You have probably all heard the amazing news by now, so I won’t belabor this report. The New York Times has great video of the final moments at http://www.nytimes.com/2015/12/13/world/europe/climate-change-accord-paris.html?_r=0 . The little sequence of Fabius gavelling the agreement seems trivial out of context, but in the moment it was breathtaking : all of a sudden, almost before anyone in the hall was ready, it was done and there was pandemonium. I count this as one the memorable moments of my life to have been right there in person.
In this regard I would like to thank Diana Liverman and the Institute of the Environment for assembling the UA delegation and making it possible for us to participate in this historic occasion. I also thank my home department, the School of Natural Resources and the Environment, and its Director, Dr Stuart Marsh, for encouragement and support of my attendance.
Now the next phase begins. We have some significant work to do here at home.
Merci à tous,
Diana Liverman: First Reactions
The UNFCCC has just published the (final) draft of the Paris agreement to be adopted (they hope) later today. Here is the latest version Paris agreement and some of my initial reactions. Twitter is going nuts with comments! I can see the compromises and fingerprints of so many countries, experts and activists throughout.
At first glance there are very positive aspects to the agreement:
- Recognition of human, indigenous, women’s and other rights (but only in preamble not operative sections of agreement)…proud that Mexico apparently led on this
- inclusion of a 1.5C target (thanks to many activists, scholars and countries) and need to further reduce emissions from current pledges in order to meet the ’emissions gap’ between current pledges (which take us well above 2C) and a 1.5C long term target
- $100 billion a year financial help to developing countries – but it isn’t nearly enough and unclear how much for adaptation and damages
- Loss and damage is included but with no recognition of liability
- Review and hopefully ramp up of committments starts in 2018, five year reviews
- IPCC to do special report on world at 1.5C by 2018 (opportunity to encourage countries to increase their reductions) – science needed to have started work on that yesterday, lots we still dont know about a 1.5C world and the emissions pathways that get us there
- Forests, oceans, ecosystems are mentioned
- Both market and non market mechanisms
- A very interesting section which says the agreement “Notes with concern that the estimated aggregate greenhouse gas emission levels in 2025 and 2030 resulting from the intended nationally determined contributions do not fall within least-cost 2 ˚C scenarios but rather lead to a projected level of 55 gigatonnes in 2030, and also notes that much greater emission reduction efforts will be required than those associated with the intended nationally determined contributions in order to hold the increase in the global average temperature to below 2 ˚C above pre-industrial levels by reducing emissions to 40 gigatonnes or to 1.5 ˚C above pre-industrial levels by reducing to a level to be identified in the special report referred to in paragraph 21 below (another signal to scientists!)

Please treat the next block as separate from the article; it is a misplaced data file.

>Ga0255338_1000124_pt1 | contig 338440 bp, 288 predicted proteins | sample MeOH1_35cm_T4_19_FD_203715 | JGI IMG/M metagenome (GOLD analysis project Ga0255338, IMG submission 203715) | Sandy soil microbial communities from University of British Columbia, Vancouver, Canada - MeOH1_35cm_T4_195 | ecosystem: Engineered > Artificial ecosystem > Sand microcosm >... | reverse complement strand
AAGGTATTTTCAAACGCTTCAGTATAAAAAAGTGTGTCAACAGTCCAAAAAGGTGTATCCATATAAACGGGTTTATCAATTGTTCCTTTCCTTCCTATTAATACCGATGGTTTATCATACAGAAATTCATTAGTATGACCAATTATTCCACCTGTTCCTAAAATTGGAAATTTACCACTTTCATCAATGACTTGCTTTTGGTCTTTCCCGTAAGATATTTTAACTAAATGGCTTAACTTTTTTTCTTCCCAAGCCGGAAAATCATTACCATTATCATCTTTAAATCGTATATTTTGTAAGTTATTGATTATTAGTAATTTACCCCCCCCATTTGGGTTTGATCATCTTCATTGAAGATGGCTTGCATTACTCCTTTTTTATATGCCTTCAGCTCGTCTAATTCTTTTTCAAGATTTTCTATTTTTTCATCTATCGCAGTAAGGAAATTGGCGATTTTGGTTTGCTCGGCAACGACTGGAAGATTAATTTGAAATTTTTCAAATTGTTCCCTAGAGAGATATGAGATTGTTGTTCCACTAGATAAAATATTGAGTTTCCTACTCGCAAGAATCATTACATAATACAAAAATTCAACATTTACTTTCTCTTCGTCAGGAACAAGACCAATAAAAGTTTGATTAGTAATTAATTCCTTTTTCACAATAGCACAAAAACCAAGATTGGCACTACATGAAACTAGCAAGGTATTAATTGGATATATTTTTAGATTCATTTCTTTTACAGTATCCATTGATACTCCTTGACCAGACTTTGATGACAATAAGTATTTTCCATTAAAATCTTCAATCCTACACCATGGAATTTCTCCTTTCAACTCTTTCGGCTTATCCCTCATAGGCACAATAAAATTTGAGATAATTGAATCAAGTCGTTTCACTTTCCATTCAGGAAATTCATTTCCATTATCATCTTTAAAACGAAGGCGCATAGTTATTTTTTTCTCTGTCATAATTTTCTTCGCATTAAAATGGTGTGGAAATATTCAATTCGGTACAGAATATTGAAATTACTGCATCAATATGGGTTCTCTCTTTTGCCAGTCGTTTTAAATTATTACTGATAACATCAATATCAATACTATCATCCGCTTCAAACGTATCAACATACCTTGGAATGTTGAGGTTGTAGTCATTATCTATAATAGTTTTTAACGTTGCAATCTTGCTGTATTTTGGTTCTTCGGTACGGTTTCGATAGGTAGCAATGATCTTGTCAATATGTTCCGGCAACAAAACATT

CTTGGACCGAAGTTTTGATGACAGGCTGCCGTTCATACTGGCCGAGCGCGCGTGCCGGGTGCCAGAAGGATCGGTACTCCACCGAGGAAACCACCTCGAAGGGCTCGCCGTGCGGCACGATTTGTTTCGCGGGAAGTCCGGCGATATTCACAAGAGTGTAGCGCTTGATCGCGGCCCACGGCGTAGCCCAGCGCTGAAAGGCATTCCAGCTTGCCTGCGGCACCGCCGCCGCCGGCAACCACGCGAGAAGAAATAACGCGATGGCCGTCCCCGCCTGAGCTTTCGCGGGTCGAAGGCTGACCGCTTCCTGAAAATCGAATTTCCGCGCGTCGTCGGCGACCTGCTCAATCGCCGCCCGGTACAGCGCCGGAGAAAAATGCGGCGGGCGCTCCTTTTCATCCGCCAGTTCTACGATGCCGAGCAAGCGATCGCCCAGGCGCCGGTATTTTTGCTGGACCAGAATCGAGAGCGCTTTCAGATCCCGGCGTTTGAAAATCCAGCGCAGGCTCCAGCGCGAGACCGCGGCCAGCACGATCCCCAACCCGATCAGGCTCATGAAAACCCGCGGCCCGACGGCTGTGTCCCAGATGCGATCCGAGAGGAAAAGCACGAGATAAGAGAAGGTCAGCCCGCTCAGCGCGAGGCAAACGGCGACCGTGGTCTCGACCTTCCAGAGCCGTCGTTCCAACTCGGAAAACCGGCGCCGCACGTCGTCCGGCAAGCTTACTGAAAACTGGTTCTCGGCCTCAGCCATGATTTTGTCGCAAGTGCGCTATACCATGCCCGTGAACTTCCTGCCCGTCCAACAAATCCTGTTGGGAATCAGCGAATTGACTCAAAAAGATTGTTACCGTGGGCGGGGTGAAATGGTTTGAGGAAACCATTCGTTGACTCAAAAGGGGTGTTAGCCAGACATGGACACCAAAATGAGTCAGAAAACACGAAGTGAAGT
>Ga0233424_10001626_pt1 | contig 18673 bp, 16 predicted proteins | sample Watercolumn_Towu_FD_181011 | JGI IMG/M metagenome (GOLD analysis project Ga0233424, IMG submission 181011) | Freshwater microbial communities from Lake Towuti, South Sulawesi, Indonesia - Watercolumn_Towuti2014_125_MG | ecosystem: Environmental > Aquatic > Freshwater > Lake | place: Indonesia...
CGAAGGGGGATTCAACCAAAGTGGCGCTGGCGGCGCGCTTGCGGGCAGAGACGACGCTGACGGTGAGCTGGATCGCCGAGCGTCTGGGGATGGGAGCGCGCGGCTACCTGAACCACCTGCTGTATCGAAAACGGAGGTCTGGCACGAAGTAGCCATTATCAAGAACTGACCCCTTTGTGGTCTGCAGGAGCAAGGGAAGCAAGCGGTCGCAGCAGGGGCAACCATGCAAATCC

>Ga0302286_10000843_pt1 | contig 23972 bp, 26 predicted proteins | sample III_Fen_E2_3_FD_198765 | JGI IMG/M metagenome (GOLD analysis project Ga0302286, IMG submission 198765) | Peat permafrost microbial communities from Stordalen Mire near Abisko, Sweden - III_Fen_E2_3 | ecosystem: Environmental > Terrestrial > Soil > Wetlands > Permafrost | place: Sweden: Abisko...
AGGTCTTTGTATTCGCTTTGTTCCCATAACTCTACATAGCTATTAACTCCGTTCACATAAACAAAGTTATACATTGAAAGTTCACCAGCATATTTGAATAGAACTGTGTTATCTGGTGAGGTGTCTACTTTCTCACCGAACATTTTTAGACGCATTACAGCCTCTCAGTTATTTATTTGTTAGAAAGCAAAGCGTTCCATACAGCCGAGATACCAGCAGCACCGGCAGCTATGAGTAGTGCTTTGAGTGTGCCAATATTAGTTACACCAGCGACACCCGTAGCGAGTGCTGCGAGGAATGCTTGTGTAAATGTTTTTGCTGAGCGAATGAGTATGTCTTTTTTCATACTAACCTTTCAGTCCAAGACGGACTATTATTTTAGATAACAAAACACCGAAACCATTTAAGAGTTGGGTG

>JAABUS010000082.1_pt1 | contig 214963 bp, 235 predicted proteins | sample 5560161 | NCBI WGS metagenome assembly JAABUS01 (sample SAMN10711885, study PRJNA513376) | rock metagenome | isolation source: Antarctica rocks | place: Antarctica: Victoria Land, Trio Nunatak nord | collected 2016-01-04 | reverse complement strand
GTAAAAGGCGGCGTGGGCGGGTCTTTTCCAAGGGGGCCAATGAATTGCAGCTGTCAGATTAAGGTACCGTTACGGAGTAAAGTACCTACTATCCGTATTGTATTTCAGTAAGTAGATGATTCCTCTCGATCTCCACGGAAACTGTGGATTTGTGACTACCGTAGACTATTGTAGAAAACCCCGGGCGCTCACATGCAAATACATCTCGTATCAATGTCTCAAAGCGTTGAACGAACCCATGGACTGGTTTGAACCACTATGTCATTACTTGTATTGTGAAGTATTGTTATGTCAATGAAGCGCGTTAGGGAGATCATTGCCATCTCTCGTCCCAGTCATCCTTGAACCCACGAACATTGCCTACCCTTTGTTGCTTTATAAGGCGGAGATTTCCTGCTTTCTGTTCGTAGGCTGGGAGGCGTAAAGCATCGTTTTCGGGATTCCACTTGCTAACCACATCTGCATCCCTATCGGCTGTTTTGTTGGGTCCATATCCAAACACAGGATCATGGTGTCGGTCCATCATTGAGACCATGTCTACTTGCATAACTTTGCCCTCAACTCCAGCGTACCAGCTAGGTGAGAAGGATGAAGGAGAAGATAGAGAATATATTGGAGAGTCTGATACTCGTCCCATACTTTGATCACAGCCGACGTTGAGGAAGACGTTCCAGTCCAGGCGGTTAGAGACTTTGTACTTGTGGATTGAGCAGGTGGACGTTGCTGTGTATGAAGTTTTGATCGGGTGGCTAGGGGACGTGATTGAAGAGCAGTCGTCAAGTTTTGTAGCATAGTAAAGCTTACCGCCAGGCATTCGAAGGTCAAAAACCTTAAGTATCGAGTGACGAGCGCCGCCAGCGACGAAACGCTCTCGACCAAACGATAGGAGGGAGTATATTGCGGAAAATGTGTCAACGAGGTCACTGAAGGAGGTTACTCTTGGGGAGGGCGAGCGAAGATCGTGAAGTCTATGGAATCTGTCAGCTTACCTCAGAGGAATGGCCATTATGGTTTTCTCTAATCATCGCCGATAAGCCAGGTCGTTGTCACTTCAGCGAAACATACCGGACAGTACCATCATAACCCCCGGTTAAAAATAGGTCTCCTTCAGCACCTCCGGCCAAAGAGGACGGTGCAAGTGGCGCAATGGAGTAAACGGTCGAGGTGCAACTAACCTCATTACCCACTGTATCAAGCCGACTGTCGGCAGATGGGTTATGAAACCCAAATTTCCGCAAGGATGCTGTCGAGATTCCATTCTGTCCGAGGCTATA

Important to note the differences between use of words ‘shall’ and ‘should’, the former is more binding than the latter. And between what gets into the preamble and what is in the action and core of the agreement.
Several of you have asked about the role of forest conservation in the COP21 negotiations. This follows the line of reasoning that trees (and forest soils) sequester huge amounts of carbon. Therefore, preserving existing forests, and restoring degraded ones, would seem to be a natural element of a global strategy.
This is quite correct, although there are some complexities that I will have to write about later on, particularly the question of how to estimate and track the carbon content of early successional and/or restored forests. In the meantime, here is a nice overview of the topic from today’s NYT:
After last night’s acrimony, it seemed entirely possible that negotiations were about to stall as countries established rigid positions. However, by morning it appeared that progress had been made overnight after all. Several thorny issues were moved off to side agreements, leaving a core set of issues that still required resolution. These included “ambition” (what °C would be the agreement’s target?); finance (who would pay whom and how much?); and “bifurcation” or “discrimination” (depending who is talking, how countries would be divided into haves and have-nots). My colleague Valerie Trouet reported that the alerts during the morning were generally positive, which was a hopeful sign.
Negotiations continued all day, leading up to a planned plenary at 1500h at which the new version was due to be released. However, Laurent Fabius did not appear at this meeting and instead his deputy ran a more technical session taking care of a number of more minor administrative elements. The new agreement was not released after all, and another plenary was scheduled for 2100h. This eventually happened (an hour late), and this time Fabius, looking decidedly fatigued, announced good progress on many fronts. The new draft agreement was released, which you can see here: http://unfccc.int/documentation/documents/advanced_search/items/6911.php?priref=600008822#beg